It turns out the Thousand Year Classic (千字文) is a special poem composed in the short-lived Liang Dynasty in China for the purposes of learning Chinese characters.1 The poem has a strongly Confucian theme, but each character in the poem is used only once, and they are neatly divided into 250 lines, 4 characters each. The idea was that practicing writing out this poem would give a student a solid foundation in the basics of Chinese calligraphy. Pretty clever. By the Song Dynasty, it was part of a trio of books used for literacy along with the Three Character Classic and the 100 Family Surnames. These were known as the S&257;n Bǎi Qiān 三百千 or “Three-Hundred-Thousand”. These formed the core of Chinese literacy education up until the modern period.

Anyhow, it’s a fascinating example of Confucian education even in modern times. ;)

P.S. I thought the teacher at the seodang school was great. He was good at teaching kids the “traditional way”, but behind his fierce demeanor, it’s clear he likes kids a lot. :)

1 The poem is called cheonjamun (천자문) in Korean and senjimon in Japanese (same

Posted in China, Confucius, Japan, Korea, Poetry | 4 Comments

Happy Day of the Chrysanthemum 2015

Hi Guys,

September 9th is the Day of the Chrysanthemum in traditional Japanese culture, one of the 5 sekku (節句) in calendar year.

To celebrate I wanted to share a couple poems about autumn chrysanthemums from the Kokin Wakashu poetry anthology. In the second a “Autumn” section, there are a surprising number of poems about chrysanthemums. Apparently it was a popular topic for courtiers in those days.

This poem, number 270 by Ki no Tomonori, captures the spirit of the Chrysanthemum Festival:

露ながら tsuyu nagara
折りてかざさん orite kazasan
菊の花 kiku no hana
老いせぬ秋の oisenu aki no
久しかるべく hisashikarubeku

Which Professor Rodd translates as:

To wear in my hair
I plucked a chrysanthemum
which dew still clinging
to it — oh may this present
autumn’s youth last forever.

And also poem 272, by Sugawara no Michizane (who later became the God of Learning):

秋風の akikaze no
吹上に立てる fukiage ni tateru
白菊は shiragiku wa
花かあらぬか hana ka aranu ka
浪の寄するか nami no yosuru ka

Which Professor Rodd translates as:

White chrysanthemums
standing in the rushing winds
on autumn beaches
at Fukiage — are they
blossoms, or are they breaking waves?

Have a fun, youthful Day of the Chrysanthemum and consider giving some of the ones you live. :)

Posted in Japan, Poetry | Tagged | 4 Comments

You Can Change!

Hi guys,

I haven’t posted in a long while, but I was recently inspired to write a post on this famous quote by the Buddhist master, Nagarjuna. Nāgārjuna (c.150 – c.250 CE) was an influential Indian Buddhist monk who also founded the Madhyamaka school or “Middle Way” school of Buddhist philosophy. Many works are attributed to him, but only one is certain: the Fundamental Verses of the Middle Way or Mūlamadhyamaka-kārikā.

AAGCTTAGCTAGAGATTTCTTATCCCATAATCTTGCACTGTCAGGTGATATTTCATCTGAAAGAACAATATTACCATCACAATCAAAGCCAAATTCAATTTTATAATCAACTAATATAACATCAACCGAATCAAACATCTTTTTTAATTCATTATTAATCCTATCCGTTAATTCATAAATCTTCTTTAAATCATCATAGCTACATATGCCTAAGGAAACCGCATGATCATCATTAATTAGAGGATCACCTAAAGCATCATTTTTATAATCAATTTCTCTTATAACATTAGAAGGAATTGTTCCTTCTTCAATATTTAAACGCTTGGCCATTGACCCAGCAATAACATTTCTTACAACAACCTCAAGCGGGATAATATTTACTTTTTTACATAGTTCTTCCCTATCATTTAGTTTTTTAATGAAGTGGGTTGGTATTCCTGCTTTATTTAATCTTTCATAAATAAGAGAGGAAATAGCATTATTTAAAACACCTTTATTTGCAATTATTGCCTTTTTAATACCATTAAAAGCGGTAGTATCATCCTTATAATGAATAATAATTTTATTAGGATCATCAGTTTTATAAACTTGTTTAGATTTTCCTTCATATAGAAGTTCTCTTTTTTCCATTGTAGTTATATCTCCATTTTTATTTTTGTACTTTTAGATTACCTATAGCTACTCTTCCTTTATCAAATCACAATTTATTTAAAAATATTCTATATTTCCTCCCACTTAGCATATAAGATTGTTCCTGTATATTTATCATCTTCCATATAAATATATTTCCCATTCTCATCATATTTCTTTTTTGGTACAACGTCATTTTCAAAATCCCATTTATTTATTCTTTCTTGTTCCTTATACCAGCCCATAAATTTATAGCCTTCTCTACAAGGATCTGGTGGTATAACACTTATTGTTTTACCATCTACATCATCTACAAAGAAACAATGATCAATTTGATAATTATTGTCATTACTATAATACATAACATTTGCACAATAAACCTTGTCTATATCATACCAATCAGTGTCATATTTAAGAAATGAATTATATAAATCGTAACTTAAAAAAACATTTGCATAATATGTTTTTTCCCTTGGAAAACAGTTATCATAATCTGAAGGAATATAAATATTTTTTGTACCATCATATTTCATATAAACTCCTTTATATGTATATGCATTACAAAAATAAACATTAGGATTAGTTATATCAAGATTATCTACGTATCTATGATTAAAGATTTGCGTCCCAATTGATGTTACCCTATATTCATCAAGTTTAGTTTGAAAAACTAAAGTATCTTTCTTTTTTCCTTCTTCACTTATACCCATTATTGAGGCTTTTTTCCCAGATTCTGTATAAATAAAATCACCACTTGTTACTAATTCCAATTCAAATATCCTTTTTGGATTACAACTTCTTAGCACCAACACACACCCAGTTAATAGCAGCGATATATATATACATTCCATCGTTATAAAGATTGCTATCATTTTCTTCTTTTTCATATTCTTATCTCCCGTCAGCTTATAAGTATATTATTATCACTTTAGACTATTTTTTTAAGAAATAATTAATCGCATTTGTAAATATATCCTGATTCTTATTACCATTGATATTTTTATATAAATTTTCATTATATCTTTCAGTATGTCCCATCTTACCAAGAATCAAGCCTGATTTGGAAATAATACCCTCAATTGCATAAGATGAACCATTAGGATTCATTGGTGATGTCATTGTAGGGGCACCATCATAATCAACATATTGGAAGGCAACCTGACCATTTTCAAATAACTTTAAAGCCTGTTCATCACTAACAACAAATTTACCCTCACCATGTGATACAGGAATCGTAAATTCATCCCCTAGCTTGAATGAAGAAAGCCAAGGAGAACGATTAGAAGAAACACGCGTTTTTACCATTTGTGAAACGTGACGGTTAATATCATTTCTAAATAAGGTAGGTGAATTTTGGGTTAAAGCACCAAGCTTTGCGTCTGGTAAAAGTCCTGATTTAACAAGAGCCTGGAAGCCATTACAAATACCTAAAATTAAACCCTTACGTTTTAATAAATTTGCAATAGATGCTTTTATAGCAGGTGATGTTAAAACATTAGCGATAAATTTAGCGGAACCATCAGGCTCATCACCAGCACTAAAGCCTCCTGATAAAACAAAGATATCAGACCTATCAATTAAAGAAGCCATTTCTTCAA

The FVMW is a series of verses where Nagarjuna expresses the Middle Way school, and negates absolutes by other schools. The most famous quote is this one quoted in the book Nagarjuna’s Middle Way:

sarvaṃ ca yujyate tasya śūnyatā yasya yujyate
sarvaṃ na yujyate tasya śūnyaṃ yasya na yujyate

All is possible when emptiness is possible.
Nothing is possible when emptiness is impossible.

In other words, because nothing is static, because everything is “empty”, everything is possible.

This statement has profound implications, both negative and possible. Something very positive can decline, fade or change into something unwholesome, but likewise something awful and seemingly impossible can become something wholesome.

This applies to people too. A person who’s addicted to drinking can sober up and become a respectable person. A person can transform lust into brotherly goodwill. And so on.

That’s the other implication of Nagarjuna’s emptiness (śūnyatā): things arise because of other causes and conditions. The Buddha taught the same thing in such early sutras as the Assutavā Sutta (SN 12.61):

“The instructed disciple of the noble ones, [however,] attends carefully and appropriately right there at the dependent co-arising:

“‘When this is, that is.
“‘From the arising of this comes the arising of that.
“‘When this isn’t, that isn’t.
“‘From the cessation of this comes the cessation of that.

Thus, one can’t simply change their mind, or change their ways at the drop of a hat. Genuine change comes under the right conditions. When wholesome conditions exist, the right states of mind arise, leading to further change, conditions and so on. Just like a pistol: when the hammer hits the powder, there’s a flash and a chain reaction goes off.

Nagarjuna’s teachings in the FVMW provide us with the necessary confidence to effect change in our lives, but the Buddha’s teachings provide us with a simple formula about how to go about it.

Posted in Buddhism | Tagged | 3 Comments